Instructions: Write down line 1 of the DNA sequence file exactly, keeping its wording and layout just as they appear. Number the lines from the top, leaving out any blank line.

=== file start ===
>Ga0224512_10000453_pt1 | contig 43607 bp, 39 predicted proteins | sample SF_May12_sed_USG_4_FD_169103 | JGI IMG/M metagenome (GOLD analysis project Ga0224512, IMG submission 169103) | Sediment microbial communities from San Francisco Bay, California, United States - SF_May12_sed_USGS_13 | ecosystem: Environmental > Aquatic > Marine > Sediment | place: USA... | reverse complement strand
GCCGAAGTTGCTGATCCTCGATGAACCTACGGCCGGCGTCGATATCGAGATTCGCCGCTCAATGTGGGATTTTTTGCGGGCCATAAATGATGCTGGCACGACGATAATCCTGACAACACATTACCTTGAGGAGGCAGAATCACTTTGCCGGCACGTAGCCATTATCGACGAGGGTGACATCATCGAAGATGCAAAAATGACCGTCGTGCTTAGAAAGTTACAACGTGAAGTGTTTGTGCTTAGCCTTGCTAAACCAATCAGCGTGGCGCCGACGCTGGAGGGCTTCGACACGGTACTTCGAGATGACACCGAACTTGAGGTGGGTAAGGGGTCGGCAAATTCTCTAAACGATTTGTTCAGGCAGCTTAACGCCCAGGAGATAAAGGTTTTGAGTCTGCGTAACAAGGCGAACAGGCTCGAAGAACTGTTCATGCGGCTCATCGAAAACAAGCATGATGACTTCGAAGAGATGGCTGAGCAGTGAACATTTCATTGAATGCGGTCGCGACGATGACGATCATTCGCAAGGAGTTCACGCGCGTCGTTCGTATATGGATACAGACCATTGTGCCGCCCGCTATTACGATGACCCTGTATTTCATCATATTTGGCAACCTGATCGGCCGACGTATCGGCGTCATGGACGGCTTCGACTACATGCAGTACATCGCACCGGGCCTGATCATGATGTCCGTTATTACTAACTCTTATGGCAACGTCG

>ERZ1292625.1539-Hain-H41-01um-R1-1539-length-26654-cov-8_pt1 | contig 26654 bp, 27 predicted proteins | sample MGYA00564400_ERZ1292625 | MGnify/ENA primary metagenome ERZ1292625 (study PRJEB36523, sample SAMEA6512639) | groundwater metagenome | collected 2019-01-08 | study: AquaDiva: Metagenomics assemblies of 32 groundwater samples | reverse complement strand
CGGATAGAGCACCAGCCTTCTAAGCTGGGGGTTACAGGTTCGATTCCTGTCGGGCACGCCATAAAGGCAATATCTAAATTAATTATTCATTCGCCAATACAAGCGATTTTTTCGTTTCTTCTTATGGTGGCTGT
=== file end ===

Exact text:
>Ga0224512_10000453_pt1 | contig 43607 bp, 39 predicted proteins | sample SF_May12_sed_USG_4_FD_169103 | JGI IMG/M metagenome (GOLD analysis project Ga0224512, IMG submission 169103) | Sediment microbial communities from San Francisco Bay, California, United States - SF_May12_sed_USGS_13 | ecosystem: Environmental > Aquatic > Marine > Sediment | place: USA... | reverse complement strand